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PostPosted: Tue Jul 07, 2009 7:11 am 
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Retitled from: Crater size for 60mm mortar.

Does anyone now what size diameter hole a 60mm mortar would make?

This would be a normal HE round falling on a field that is made of clay based earth.

Any ideas?

Paul

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Last edited by Tailspin on Tue Jul 07, 2009 14:05 pm, edited 1 time in total.

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PostPosted: Tue Jul 07, 2009 8:28 am 
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60mm Mortars are not designed to make craters….

He explosive weight about 1.5kg ... just a big grenade...

The blast goes upwards and outwards not down into the ground…

It is designed to take out (kill) men and as such uses blast/shrapnel etc…

Only a minimal blast scar would be left on the ground…

I have seen plenty of photos of current mortar strikes… not much of a ground scar left

Now if you want craters you’ll need some 25pdrs etc….


Well that's my limited understanding.....

Corrections welcome

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PostPosted: Tue Jul 07, 2009 8:48 am 
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LAH 650 wrote:
60mm Mortars are not designed to make craters….

He explosive weight about 1.5kg ... just a big grenade...

The blast goes upwards and outwards not down into the ground…

It is designed to take out (kill) men and as such uses blast/shrapnel etc…

Only a minimal blast scar would be left on the ground…

I have seen plenty of photos of current mortar strikes… not much of a ground scar left

Now if you want craters you’ll need some 25pdrs etc….


Well that's my limited understanding.....

Corrections welcome


You know more than me. ;)

Thanks for the info. I'm looking to simulate a mortar hit on a reinforced foxhole at W&P. I have a few ripped sand bags so I thought I could have the shell "fall" to the side of the hole and will have made a mess of the sand bags and thrown the earth a little way.

Paul

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PostPosted: Tue Jul 07, 2009 11:54 am 
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a bit more.........

Quote:
Up on a hill, this team found ten small craters of 50cm diameter and the angle of impact indicated that these were caused by 50mm or 60 mm high explosive anti-personnel mortar bombs, fired from the ………

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PostPosted: Tue Jul 07, 2009 14:09 pm 
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Thanks again. I'm trying to figure out what the best way to dig a shallow crater.

A mate of mine served in the Royal Artillery so they should know what it will look like.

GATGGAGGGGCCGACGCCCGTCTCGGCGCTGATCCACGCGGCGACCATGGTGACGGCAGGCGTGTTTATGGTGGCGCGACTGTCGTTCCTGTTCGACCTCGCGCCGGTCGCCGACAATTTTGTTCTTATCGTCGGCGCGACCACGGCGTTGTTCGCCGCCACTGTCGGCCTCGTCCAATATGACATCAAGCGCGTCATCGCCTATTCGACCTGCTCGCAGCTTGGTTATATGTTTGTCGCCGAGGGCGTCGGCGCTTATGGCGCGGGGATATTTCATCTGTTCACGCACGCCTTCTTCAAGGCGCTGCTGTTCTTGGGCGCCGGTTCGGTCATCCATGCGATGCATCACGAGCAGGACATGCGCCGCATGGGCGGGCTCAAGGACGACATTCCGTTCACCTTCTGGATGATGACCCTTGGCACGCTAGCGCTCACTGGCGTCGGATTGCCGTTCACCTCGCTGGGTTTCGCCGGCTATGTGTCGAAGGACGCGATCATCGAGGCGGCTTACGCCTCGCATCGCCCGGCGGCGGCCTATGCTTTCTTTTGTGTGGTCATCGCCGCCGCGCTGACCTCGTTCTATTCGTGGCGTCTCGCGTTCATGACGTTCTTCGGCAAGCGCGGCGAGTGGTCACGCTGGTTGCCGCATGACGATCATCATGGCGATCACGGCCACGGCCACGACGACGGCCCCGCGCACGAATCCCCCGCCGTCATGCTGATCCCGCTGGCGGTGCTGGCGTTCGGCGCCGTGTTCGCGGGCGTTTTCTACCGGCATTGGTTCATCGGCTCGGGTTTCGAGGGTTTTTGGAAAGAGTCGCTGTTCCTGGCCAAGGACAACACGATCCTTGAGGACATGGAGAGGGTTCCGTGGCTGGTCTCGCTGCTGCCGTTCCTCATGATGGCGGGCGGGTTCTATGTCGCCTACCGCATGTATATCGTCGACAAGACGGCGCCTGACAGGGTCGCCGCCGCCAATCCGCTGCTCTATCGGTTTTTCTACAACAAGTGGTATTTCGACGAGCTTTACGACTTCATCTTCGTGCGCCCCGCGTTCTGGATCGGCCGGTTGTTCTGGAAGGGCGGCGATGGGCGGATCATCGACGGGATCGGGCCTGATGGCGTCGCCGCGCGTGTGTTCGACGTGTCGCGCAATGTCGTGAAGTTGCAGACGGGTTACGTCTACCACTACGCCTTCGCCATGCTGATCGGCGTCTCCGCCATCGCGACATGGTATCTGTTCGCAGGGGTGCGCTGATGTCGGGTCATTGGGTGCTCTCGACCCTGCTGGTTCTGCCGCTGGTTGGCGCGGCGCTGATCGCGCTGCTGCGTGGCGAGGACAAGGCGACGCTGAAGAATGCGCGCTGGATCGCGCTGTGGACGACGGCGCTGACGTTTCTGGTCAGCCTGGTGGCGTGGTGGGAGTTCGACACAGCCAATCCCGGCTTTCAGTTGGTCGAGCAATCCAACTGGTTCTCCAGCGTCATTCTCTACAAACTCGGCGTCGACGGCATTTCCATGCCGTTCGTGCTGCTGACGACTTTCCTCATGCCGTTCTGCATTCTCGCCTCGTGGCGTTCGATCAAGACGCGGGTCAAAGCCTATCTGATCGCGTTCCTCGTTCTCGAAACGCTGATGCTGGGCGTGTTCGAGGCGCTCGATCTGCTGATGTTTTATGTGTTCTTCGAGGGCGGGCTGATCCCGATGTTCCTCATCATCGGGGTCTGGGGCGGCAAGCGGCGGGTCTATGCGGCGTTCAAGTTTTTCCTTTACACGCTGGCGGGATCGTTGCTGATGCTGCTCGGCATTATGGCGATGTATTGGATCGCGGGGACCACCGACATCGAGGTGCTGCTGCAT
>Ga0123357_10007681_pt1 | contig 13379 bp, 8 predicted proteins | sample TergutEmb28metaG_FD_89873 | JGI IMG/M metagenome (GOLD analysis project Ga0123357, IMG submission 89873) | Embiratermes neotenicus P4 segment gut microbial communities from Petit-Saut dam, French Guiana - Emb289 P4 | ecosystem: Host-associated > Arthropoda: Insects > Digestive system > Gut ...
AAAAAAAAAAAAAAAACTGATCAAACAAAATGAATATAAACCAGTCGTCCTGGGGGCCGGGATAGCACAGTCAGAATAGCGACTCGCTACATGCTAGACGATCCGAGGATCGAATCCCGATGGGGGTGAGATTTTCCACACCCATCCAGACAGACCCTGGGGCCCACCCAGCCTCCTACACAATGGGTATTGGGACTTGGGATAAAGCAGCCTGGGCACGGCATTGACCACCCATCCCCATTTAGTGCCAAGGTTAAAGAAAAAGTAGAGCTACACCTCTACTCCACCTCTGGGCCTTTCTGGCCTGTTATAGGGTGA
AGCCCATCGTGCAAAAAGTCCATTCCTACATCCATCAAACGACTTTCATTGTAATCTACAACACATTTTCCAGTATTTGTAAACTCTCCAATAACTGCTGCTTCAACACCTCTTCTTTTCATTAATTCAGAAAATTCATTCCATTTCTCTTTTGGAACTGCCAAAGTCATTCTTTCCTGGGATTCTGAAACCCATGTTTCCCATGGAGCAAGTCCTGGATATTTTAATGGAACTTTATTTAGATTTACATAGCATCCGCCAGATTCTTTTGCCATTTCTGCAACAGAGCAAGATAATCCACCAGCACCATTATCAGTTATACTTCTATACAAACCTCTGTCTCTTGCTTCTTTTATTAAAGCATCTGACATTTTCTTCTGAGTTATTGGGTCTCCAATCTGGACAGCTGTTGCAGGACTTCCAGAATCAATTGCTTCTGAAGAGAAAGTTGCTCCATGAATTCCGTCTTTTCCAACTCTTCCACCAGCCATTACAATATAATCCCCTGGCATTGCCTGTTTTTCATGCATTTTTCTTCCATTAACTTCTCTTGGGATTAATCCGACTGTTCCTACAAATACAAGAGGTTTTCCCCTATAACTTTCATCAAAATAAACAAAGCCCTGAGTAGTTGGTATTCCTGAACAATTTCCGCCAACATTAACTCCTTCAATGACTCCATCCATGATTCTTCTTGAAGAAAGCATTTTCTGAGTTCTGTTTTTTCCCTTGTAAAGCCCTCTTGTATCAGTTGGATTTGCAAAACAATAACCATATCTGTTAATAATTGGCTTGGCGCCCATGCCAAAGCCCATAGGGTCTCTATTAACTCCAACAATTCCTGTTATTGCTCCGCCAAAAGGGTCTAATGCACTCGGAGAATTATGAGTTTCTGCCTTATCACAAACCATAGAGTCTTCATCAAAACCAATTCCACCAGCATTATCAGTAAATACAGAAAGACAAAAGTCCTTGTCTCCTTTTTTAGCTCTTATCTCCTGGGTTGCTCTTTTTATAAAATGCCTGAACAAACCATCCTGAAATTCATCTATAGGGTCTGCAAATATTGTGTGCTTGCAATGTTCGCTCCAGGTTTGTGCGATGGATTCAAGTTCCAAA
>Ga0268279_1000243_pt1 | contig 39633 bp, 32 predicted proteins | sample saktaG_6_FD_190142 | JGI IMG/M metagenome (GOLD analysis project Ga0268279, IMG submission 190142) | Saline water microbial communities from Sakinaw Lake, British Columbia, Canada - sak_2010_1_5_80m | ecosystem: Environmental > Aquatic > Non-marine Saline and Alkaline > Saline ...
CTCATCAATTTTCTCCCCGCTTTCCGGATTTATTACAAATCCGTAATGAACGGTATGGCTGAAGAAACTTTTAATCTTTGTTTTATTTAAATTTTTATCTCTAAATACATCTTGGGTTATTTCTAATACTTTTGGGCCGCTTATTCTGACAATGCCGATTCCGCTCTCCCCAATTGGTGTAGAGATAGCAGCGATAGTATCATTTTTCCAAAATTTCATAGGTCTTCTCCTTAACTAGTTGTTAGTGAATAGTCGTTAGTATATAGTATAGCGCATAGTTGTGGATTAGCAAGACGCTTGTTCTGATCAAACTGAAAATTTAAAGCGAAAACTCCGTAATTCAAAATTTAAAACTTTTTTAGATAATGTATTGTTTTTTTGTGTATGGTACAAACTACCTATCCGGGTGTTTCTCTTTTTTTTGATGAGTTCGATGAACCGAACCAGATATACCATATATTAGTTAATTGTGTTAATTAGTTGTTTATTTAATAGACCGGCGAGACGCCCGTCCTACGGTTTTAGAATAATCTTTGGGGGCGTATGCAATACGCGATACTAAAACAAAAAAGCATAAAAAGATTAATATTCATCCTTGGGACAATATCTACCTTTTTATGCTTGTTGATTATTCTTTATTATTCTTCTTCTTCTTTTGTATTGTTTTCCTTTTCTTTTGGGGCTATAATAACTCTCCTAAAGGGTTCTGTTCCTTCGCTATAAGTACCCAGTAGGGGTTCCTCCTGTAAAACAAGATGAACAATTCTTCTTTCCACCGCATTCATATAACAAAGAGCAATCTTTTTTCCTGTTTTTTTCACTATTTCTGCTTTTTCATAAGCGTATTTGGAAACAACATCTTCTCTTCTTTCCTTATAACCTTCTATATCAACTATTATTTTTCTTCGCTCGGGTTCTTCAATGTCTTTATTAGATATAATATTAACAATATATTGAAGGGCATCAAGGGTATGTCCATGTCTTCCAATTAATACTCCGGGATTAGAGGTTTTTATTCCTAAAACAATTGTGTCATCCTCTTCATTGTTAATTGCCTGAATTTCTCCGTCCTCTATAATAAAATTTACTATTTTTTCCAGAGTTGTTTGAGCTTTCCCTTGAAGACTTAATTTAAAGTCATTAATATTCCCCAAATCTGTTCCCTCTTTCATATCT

Paul

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PostPosted: Sun Aug 08, 2010 19:01 pm 
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Real Name: Tim
Group: Summer of 44 LHG, 1st Airlanding Light Regt RA
I have a British Army pamphlet entitled "Mortar Location by examination of Bomb Craters" Dated 1944... this deals specifically with the German 81mm and 120mm Mortars and advises that "The shape of a mortar bomb crater is determined by the direction of flight and the angle of descent of the bomb"... it also goes on to say that the "type of mortar firing can be determined from the tail fin which will usually be found in the crater".

Notes on the appearance of a crater are:

1) The edge farthest from the mortar has turf undercut while that nearest is shorn of growth and very much serrated by splinter grooves.
2) When fresh the crater is covered with loose earth which when cleared discloses the firm inner crater. This shows signs of burning.
3) At the bottom of the inner crater and in front of the point of detonation is the point at which the fins and fuze splinters bury themselves. In soft ground the fins and fuze splinters will bury themselves to a considerable depth along the line of the trajectory.
4) The ground around the crater is serrated by splinter grooves which form a definite pattern, the form of which depends on the angle of descent of the bomb in relation to the ground.

It will be clear that the smaller the angle of descent or the bomb in relation to the ground, the more indication of the direction of flight will be given. Clearly if the bomb drops at right angles to the ground the crater will be absolutely circular.

Since large angle of descent corresponds to small range it will be clear that the greater the range the more accurately can direction be obtained.

Equipment required:-

a) Map for map spotting crater position (1/25000, 1/50000 or 1 in scale)
b) Two straight sticks 2ft or 3ft long
c) A peg about 9ins long and of small section
d) Prismatic compass

The pamphlet then describes how you use the above to work out Direction and Angle of Descent.

Hope this helps for the next time (Beltring having now gone).

Tim

So I guess a similar approach can be taken when considering 60mm mortar bombs landing.

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